Altogether, Part Two suggests that when school music teachers and CM facilitators engage with learners educatively and ethically—when we teach in, about, and through music—musicers and listeners of all ages, everywhere, gain multiple ways of pursuing their needs and desires for full human flourishing, or “eudaimonia,” which includes (but is not limited to) personal, artistic, social, empathetic, and ethical growth and fulfillment; lifelong and lifewide musical “particip-action” with and for others; health and well-being for oneself and others; social capital; self-efficacy and self-esteem; happiness for oneself and others; and a means of serving one’s community as an artistic citizen committed to acting artistically for social justice. In this view, participating in musical praxes is an exquisite way of growing, thriving, experiencing, and contributing constructively to one’s worlds.

In addition to these values and “goods” of musical praxes, musicing, listening, and musical products extend the range of people’s expressive, responsive, and creative powers. When music education and CM are carried out educatively and ethically, with care and respect, people have opportunities to formulate personal-musical expressions of their deepest feelings and cherished beliefs and give artistic-cultural form to their powers of thinking, knowing, and valuing.

Given the profound richness of musicing and listening, this praxial philosophy argues that musicing and listening are also significant insofar as musical products play an important role in establishing, defining, delineating, and preserving a sense of community and self-identity within social groups. Musical praxes constitute and are constituted by their cultural contexts and the social bonding that occurs in and through acts of musicing and listening of all kinds.

Additionally, teaching and learning a variety of Musics comprehensively, as music cultures (through a praxial approach), amounts to an important form of socially inclusive, democratic education. Entering into unfamiliar musical cultures activates self-examination and opens possibilities for self-growth and the transformation of one’s relationships, assumptions, and preferences. During ethical processes of intercultural music education, guided by practical wisdom, or phronesis, teachers and learners can confront and reflect critically on their prejudices (musical, personal, social, cultural, political, and gendered) and face the possibility that what they believe to be universal is not. In the process of welcoming learners into unfamiliar musics, music educators and CM facilitators link the primary values of musics and music education to the broader goals of democratic-humanistic education.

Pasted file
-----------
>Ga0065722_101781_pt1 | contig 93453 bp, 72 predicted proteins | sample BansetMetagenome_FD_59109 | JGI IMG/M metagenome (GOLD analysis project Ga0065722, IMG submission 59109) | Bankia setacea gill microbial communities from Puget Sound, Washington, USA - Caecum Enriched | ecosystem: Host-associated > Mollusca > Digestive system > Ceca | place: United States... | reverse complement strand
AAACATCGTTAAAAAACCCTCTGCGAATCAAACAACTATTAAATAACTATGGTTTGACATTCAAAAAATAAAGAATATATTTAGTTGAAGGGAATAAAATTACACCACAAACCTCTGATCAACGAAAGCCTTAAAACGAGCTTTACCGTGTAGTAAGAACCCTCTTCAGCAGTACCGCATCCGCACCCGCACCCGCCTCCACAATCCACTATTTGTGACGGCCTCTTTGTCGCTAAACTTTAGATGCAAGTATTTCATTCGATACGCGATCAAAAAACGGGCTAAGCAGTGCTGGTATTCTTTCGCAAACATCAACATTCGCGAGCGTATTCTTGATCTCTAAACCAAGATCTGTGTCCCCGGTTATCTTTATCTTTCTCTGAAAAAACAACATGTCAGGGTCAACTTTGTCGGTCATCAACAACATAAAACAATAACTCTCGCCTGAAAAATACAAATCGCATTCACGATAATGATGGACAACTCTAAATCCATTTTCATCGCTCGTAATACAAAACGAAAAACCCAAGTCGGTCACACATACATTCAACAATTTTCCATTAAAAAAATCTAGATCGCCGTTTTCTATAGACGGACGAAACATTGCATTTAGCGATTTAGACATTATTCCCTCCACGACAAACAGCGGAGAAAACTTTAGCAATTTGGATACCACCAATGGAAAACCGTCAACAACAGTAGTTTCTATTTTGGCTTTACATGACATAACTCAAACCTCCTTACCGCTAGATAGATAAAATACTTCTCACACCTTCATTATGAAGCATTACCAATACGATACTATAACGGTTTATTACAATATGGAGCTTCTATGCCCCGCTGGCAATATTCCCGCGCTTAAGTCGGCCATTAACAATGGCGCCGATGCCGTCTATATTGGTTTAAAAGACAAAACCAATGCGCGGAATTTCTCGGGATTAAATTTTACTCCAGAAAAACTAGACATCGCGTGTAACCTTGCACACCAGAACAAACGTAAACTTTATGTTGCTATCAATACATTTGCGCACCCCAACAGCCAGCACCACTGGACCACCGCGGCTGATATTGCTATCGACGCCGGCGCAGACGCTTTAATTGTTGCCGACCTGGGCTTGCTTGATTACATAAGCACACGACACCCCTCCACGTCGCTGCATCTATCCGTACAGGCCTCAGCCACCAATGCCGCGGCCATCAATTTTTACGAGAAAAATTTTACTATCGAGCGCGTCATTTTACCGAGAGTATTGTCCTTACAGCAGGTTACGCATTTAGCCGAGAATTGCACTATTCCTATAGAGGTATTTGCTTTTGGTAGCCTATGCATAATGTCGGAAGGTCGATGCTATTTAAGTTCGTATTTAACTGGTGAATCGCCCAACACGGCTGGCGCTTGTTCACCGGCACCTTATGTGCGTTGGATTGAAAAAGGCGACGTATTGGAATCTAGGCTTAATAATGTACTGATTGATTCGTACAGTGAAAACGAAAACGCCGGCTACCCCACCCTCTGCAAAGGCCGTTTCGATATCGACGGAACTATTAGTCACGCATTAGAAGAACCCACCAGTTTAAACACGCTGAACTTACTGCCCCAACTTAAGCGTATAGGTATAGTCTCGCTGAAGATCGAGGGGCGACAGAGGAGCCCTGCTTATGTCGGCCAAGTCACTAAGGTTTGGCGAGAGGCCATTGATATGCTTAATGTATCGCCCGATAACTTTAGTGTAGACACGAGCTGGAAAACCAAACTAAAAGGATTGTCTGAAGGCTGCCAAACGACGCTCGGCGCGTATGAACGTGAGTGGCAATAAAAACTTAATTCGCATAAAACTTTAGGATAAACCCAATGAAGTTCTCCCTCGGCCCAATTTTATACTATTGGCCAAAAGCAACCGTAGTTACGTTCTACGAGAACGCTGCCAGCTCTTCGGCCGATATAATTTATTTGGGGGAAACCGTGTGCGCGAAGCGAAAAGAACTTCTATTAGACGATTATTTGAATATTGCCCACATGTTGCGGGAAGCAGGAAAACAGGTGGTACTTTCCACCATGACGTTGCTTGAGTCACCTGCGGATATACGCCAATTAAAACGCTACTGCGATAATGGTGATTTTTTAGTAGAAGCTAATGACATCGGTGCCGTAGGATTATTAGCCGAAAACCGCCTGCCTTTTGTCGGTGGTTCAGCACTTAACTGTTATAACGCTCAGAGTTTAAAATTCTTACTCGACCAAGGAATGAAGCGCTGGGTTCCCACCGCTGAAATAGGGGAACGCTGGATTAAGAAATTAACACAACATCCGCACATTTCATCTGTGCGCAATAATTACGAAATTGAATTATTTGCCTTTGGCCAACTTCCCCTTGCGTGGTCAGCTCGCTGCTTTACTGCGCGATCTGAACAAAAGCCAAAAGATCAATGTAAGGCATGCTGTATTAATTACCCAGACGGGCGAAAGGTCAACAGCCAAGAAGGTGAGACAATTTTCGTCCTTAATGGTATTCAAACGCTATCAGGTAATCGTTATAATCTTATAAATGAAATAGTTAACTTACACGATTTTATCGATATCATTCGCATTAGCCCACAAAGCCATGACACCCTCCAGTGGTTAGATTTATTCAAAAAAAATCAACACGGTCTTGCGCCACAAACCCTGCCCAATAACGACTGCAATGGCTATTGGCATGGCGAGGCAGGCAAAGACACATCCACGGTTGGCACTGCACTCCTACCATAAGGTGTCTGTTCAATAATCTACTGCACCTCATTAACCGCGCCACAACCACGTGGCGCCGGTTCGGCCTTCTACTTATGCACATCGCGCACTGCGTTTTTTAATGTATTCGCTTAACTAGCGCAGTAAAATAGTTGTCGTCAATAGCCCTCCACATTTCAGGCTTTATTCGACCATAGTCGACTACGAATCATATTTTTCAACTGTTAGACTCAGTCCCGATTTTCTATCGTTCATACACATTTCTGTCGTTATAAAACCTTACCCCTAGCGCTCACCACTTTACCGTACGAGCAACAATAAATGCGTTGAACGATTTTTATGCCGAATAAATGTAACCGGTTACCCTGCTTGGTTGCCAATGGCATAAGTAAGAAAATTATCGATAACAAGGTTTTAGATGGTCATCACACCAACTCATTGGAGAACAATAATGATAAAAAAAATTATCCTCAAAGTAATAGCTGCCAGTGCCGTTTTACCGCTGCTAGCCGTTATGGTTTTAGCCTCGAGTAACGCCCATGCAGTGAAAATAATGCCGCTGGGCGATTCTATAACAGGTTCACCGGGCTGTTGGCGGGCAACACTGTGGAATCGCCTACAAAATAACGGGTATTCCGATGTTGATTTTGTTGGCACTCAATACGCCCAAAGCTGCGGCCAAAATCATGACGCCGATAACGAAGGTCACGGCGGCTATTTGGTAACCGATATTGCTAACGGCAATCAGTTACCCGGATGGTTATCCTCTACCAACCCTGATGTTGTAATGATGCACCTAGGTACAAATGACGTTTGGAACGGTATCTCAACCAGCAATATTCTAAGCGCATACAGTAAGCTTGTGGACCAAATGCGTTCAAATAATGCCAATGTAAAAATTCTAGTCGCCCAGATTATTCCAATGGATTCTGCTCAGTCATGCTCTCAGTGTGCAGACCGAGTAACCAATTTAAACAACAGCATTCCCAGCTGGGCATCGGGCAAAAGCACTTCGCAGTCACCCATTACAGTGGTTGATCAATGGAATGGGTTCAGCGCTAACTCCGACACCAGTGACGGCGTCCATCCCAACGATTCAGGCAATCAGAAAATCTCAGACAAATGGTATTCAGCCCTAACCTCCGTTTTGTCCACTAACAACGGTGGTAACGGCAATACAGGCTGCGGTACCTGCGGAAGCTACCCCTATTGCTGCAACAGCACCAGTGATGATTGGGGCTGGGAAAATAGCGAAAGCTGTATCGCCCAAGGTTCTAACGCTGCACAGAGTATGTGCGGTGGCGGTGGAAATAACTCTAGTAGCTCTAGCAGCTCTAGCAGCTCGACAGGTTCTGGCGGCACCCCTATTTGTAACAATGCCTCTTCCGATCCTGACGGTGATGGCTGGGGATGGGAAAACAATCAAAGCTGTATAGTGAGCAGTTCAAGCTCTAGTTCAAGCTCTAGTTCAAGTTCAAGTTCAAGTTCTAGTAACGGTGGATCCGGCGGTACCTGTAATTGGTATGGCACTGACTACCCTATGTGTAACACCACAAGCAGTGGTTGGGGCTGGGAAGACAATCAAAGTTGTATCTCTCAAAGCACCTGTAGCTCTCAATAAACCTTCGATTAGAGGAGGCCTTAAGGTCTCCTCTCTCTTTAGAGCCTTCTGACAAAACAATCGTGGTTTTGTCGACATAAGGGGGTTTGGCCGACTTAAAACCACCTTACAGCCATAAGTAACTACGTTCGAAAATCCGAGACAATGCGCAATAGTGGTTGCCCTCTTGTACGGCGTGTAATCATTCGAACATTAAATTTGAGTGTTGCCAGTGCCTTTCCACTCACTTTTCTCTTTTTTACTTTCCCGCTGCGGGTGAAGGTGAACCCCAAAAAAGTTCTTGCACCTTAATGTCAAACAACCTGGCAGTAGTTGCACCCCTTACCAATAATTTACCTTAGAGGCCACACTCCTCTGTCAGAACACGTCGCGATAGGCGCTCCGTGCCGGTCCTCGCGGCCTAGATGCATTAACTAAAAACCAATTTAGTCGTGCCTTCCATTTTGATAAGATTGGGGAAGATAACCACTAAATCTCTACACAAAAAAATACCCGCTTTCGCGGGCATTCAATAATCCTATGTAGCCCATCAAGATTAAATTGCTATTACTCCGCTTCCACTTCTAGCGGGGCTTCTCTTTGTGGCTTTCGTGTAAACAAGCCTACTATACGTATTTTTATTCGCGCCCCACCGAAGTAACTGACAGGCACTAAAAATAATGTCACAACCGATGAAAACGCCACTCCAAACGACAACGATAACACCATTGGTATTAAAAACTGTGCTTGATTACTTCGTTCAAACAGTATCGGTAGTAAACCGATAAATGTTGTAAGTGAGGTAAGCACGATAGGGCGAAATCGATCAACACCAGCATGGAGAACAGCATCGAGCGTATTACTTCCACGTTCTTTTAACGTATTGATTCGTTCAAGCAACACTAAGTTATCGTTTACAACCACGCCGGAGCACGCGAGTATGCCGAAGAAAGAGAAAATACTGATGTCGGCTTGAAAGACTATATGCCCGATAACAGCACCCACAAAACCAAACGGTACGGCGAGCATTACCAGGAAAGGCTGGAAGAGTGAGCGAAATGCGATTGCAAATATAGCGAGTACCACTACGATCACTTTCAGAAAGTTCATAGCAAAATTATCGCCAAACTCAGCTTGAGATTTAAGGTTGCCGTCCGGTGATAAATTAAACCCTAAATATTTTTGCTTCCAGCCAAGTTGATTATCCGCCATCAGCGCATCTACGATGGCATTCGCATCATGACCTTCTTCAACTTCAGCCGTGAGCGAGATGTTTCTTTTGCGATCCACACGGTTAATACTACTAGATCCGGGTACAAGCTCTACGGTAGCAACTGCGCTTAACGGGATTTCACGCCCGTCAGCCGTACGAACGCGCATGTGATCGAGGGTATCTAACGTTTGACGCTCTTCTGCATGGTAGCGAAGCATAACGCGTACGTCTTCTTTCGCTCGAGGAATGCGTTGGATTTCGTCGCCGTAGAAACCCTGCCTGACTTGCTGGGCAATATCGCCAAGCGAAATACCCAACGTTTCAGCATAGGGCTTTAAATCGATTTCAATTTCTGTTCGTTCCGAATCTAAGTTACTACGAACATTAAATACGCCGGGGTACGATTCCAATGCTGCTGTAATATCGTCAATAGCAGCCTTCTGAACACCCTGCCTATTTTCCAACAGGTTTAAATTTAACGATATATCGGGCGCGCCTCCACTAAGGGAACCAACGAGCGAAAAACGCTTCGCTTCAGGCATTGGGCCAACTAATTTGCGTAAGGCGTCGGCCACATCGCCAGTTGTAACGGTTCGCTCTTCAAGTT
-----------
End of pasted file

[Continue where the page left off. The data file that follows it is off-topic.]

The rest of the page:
Part Three: Music and-as-in Education

In Part Three of this book, we explain why conventional forms of curriculum development are inappropriate for music teaching and learning. We argue that music educators and CM facilitators require a systematic, flexible, and interactive way of organizing music curricula to accommodate the natures and values of music, musical understanding, and musical processes and products. On the basis of the philosophy of music and music education developed in Part Two, and a concept of curriculum commonplaces, we propose a four-stage approach to music curriculum making that attempts to explain why and how music curricula ought to be organized and carried out as reflective musical practicums.

Clearly, the values of MUSICS and MUSICS education are several and profound. And they are unique to musicing, music listening, and the multidimensional nature of musical products. And if this is so, then there can be no doubt that MUSICS education has a significant contribution to make to society in general and the education of school and community music participants in particular.